However, it could buy valuable time for Iraqi Prime Minister Mustafa al Kadhimi to strengthen the Iraqi state by advancing reforms and constraining Iran’s proxies. That time will only matter if the United States provides him the support, including resources, he needs in order to dampen the risks of state failure and civil war and thereby reorient Iraq’s trajectory towards a better future. Retaining a U.S. presence in Iraq creates an opportunity. U.S. leaders must work to ensure that it is an opportunity that leads to progress, not further stagnation.
Analysis on the future of U.S. forces needs to take account of the concerns of Iraq's diverse communities & political actors
Kamaran Palani, Associate Fellow, Al Sharq Strategic Research
Current analysis on the future of U.S. forces in Iraq has generally ignored how Iraq’s diverse communities and political actors perceive the issue and wider U.S.-Iraq relations. Demand for American troops to leave Iraq started with the symbolic vote that unfolded in the Iraqi parliament (which failed to reach a quorum) in the aftermath of the U.S. assassination of Qassem Soleimani and Abu Mahdi al-Muhandis. In attendance was only Shiite Islamist parties and alliances, such as Fatah, Sairoun, Hikma, Sadiqoun, and State of Law. Kurdish and Sunni parliamentarians largely boycotted the session.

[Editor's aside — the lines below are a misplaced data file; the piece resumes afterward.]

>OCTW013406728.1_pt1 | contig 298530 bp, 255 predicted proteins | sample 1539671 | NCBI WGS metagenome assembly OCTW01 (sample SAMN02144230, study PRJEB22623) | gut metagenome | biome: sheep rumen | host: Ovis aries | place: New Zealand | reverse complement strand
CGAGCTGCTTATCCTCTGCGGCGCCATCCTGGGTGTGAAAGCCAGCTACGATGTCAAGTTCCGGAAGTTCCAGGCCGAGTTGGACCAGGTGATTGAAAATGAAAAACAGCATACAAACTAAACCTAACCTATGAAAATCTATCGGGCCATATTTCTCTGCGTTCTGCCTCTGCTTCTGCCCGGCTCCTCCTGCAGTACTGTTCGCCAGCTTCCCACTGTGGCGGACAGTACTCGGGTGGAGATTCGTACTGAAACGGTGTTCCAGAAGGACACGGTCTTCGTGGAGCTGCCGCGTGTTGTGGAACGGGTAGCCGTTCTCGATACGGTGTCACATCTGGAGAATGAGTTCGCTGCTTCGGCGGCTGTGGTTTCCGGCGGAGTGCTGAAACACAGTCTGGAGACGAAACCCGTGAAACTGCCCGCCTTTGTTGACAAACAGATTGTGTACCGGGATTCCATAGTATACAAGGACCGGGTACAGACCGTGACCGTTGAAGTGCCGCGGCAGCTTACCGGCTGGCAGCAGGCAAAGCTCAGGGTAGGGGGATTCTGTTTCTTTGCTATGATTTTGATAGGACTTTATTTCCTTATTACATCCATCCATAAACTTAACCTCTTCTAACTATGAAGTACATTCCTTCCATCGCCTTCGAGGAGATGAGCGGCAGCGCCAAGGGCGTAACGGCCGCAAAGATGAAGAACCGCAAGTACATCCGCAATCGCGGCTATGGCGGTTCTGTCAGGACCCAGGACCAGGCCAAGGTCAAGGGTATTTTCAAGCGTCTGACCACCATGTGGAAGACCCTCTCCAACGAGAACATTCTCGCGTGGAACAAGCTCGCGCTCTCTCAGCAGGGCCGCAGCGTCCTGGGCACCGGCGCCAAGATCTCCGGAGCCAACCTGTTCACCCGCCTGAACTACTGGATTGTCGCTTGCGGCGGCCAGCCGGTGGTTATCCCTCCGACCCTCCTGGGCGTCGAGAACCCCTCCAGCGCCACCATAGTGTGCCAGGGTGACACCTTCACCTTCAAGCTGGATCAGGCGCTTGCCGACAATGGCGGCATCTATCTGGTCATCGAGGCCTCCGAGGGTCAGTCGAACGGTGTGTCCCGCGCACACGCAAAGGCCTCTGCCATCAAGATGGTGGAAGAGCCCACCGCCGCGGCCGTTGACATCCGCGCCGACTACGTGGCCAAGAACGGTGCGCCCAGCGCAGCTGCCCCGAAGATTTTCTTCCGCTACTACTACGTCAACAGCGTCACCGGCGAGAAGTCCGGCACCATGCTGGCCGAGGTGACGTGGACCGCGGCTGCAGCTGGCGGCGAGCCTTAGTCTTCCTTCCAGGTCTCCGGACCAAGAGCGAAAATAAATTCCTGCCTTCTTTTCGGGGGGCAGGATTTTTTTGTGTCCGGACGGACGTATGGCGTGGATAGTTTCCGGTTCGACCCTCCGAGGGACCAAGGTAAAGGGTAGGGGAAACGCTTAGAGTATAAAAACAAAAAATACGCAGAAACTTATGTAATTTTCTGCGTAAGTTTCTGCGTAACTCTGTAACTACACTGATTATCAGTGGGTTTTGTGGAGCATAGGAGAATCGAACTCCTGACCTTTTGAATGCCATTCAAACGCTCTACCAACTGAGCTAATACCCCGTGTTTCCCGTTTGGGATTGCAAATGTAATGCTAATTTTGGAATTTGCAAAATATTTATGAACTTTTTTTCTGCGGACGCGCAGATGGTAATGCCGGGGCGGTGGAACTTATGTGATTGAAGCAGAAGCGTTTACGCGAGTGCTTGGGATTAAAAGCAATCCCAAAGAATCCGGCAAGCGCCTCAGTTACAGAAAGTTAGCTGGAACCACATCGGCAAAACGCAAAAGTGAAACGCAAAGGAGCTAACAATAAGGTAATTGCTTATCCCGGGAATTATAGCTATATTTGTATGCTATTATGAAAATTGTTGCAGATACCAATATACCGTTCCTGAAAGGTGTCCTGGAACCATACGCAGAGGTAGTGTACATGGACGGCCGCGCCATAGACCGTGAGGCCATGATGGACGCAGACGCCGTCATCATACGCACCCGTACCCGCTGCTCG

Kurdish political actors from across the political spectrum in the Kurdistan Region are against the US withdrawal. Kurdish opposition to the vote stems from the country’s continued dependency on U.S. support in the fight against terrorism, but also concerns over Kurdistan's future in Iraq. Many challenges still face the Kurdistan Region, which requires U.S. military and political support; hence, Kurdish concerns should be addressed in the event Baghdad and Washington establish any settlement concerning the future of U.S. forces.